Divorces are hard. Your average divorce can be taxing mentally, emotionally, and financially. Couples who are particularly angry at each other may end up drawing out divorce proceedings as they argue about each and every aspect of the breakup. Not only does this end up hurting them, but it can also wreak havoc on their young children. The more disagreements they have, the longer the proceedings take, and the more expensive the divorce becomes. Fortunately, there is another way. If the couple can seek third-party mediation, a collaborative divorce is possible.
What Is Collaborative Divorce?
A collaborative divorce is a divorce where the majority of the issues are solved outside of the court. By using mediation and negotiation, the couple can make the entire process less contentious and less expensive. This can benefit the family by reducing the amount of stress on each spouse and the amount of trauma on any young children involved. There are several issues that the couple must agree upon for a collaborative divorce to be possible. We’ll discuss those issues later, but suffice it to say if the couple cannot or will not agree with each other, traditional divorce may be their only available avenue.
How Does It Work?
The first step in a collaborative divorce is to have both spouses agree to a collaborative divorce. If one side refuses, collaboration will not be possible. The next step is to hire an attorney familiar with collaborative divorce. Oftentimes, attorneys are more comfortable going straight to court with any dispute. Instead, you want someone who will try mediation before litigation. Next, you must meet with your attorney and decide what you want out of the divorce and how you want to handle the important issues that the divorce will lay out.
The Important Issues
Every divorce in Mississippi must deal with several weighty issues that outline how things will proceed after the separation. With collaborative divorce, you and your spouse will attempt to come to an agreement on all of these issues with negotiation specialists. Again, if even one of these issues cannot be agreed upon, a judge will be required to make the final call. The important issues of every divorce are as follows:
All assets and debts that fall into the category of marital property must be divided equally or, failing that, divided equitably. Marital property is usually defined as anything acquired during the marriage. This includes tangible property like cars, real estate, and jewelry. It also includes intangible property like bank accounts, stocks, and retirement accounts. Even if a bank account is only in your name, chances are good that it will be considered marital property and divided. If one spouse wishes to keep an asset (for instance, the family home), they can “buy out” their spouse using funds from their retirement accounts. This type of negotiation is known as a distributive award, and it’s one of the many advantages of working with a mediation expert.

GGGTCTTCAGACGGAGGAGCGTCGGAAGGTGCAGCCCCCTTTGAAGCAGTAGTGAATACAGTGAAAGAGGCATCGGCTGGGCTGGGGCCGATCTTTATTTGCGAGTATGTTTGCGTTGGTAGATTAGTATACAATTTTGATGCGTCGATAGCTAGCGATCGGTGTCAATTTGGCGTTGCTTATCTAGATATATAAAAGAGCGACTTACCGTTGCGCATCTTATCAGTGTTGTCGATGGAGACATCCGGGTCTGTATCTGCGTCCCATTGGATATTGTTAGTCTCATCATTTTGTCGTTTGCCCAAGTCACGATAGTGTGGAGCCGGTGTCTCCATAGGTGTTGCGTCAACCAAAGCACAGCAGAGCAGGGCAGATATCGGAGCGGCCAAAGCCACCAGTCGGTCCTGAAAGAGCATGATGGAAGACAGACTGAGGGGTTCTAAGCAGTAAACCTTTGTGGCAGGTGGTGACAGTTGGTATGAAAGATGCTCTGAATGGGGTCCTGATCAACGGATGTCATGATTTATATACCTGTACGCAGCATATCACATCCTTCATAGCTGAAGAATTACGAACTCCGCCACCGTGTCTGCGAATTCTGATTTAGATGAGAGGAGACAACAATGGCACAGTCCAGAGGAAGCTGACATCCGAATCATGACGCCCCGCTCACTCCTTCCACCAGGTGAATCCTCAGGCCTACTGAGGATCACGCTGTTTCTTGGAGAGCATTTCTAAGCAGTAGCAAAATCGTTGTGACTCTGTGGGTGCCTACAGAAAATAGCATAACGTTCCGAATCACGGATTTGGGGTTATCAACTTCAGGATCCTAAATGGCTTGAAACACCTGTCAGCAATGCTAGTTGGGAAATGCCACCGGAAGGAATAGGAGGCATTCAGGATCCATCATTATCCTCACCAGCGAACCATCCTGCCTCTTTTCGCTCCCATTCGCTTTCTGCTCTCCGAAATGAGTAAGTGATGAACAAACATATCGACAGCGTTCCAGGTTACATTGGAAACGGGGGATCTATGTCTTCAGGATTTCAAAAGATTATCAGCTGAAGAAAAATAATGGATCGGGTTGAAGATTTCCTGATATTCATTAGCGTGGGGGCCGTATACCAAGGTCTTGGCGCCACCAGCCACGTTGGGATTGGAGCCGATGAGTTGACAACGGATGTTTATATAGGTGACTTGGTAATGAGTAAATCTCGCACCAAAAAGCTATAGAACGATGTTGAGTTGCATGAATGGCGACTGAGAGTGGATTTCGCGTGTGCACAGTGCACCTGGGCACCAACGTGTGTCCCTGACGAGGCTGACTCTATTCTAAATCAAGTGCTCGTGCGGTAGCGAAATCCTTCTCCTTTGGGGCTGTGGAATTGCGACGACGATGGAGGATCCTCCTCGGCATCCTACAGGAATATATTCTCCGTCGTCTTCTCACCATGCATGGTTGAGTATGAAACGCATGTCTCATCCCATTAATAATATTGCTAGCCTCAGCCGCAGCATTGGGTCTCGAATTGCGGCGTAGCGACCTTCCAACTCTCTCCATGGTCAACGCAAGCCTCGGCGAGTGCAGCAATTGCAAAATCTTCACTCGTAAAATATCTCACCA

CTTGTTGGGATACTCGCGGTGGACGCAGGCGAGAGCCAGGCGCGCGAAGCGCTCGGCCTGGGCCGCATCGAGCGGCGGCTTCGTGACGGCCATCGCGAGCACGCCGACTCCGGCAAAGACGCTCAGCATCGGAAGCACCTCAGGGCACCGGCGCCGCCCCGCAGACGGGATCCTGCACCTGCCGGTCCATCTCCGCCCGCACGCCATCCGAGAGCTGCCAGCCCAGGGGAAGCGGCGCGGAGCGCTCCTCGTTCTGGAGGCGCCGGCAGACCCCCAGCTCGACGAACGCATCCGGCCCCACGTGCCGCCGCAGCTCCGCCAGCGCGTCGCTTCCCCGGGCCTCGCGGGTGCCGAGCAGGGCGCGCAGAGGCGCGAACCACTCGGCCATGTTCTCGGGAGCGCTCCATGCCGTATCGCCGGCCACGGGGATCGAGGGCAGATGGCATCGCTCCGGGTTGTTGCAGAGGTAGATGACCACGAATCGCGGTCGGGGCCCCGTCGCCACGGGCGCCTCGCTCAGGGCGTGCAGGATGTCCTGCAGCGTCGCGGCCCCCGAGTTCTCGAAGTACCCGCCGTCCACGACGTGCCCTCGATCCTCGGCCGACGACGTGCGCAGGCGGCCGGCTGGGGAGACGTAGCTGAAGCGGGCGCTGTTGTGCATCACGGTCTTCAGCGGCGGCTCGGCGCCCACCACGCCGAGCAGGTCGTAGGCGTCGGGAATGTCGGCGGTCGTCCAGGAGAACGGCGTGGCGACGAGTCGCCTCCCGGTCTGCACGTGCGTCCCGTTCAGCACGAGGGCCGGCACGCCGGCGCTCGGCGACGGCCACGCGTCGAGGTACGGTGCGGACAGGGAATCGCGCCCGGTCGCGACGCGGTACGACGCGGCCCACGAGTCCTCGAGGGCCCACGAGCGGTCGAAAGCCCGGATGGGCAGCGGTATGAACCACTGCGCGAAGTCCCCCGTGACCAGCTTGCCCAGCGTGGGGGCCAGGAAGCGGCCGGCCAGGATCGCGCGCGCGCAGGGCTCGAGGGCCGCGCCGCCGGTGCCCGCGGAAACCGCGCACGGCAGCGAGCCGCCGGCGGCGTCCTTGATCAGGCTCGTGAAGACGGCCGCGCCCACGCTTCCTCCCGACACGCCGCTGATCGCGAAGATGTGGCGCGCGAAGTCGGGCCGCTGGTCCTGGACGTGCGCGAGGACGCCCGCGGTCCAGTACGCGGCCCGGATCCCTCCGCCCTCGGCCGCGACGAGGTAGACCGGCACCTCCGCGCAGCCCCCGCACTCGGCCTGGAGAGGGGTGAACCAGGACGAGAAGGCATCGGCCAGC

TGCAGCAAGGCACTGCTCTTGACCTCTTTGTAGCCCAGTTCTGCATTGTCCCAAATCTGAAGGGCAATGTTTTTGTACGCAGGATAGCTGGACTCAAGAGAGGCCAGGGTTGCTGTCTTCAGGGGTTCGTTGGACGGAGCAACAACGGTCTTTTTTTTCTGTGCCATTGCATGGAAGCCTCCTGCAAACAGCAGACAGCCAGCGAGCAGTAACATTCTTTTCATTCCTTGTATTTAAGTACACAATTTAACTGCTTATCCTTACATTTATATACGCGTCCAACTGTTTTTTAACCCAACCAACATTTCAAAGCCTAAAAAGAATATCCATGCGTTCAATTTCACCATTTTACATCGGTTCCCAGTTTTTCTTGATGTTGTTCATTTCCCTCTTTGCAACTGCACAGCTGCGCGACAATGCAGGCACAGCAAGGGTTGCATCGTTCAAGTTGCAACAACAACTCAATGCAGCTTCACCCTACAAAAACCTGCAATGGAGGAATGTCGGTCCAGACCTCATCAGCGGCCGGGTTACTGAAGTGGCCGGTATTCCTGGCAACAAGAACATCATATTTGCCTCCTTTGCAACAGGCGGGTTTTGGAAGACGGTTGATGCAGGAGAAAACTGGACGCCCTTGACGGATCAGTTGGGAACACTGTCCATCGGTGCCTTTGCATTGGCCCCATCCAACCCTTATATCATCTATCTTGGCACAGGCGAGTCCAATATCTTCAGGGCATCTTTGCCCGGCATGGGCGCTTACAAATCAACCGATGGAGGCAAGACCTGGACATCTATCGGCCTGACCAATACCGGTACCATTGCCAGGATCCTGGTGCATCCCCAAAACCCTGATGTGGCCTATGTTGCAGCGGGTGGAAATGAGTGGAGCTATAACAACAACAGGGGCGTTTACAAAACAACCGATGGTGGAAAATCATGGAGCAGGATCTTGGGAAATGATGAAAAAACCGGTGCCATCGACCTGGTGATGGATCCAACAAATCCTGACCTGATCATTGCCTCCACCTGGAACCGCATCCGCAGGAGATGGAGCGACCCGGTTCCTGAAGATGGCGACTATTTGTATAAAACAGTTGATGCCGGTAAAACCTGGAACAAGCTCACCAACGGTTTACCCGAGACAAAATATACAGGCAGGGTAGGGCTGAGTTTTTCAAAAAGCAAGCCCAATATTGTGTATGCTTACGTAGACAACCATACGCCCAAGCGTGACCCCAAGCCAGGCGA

Parenting Time and Custody
Arguably the most important issue to deal with in a divorce is what will happen to your children. There are two types of custody. One is physical custody, and the other is legal custody. Physical custody refers to where the child actually lives and which parent takes care of them the majority of the time. Legal custody refers to guardianship. That is, who can decide where the child will go to school, what medical treatments they will undergo, and what type of church they will attend.
In most situations, one parent retains physical custody, and the other sees the child on the weekends and pays child support. The couple then shares legal custody, so they can both make decisions about the child’s future and wellbeing. This is only one example, however. There are several possible custody options that the parents will need to agree to. The amount of child support required will not be up for debate, however. Mississippi has a set amount based on the noncustodial parent’s income and the number of children in the family. You can find several “child support calculators” online that will give you an idea of how much will be required for your situation.
Unlike child support, spousal support is not a guaranteed element of every divorce. Alimony is awarded if one spouse was the sole breadwinner or made significantly more money than their partner. These days, alimony is used as a temporary tool for getting the underemployed spouse back on their fear. Most of the time, when alimony is required, it is used to pay for education or job training.
If you are interested in a collaborative divorce, call The Law Offices of Rusty Williard at (601) 824-9797. Let us help make the process as smooth and inexpensive as possible.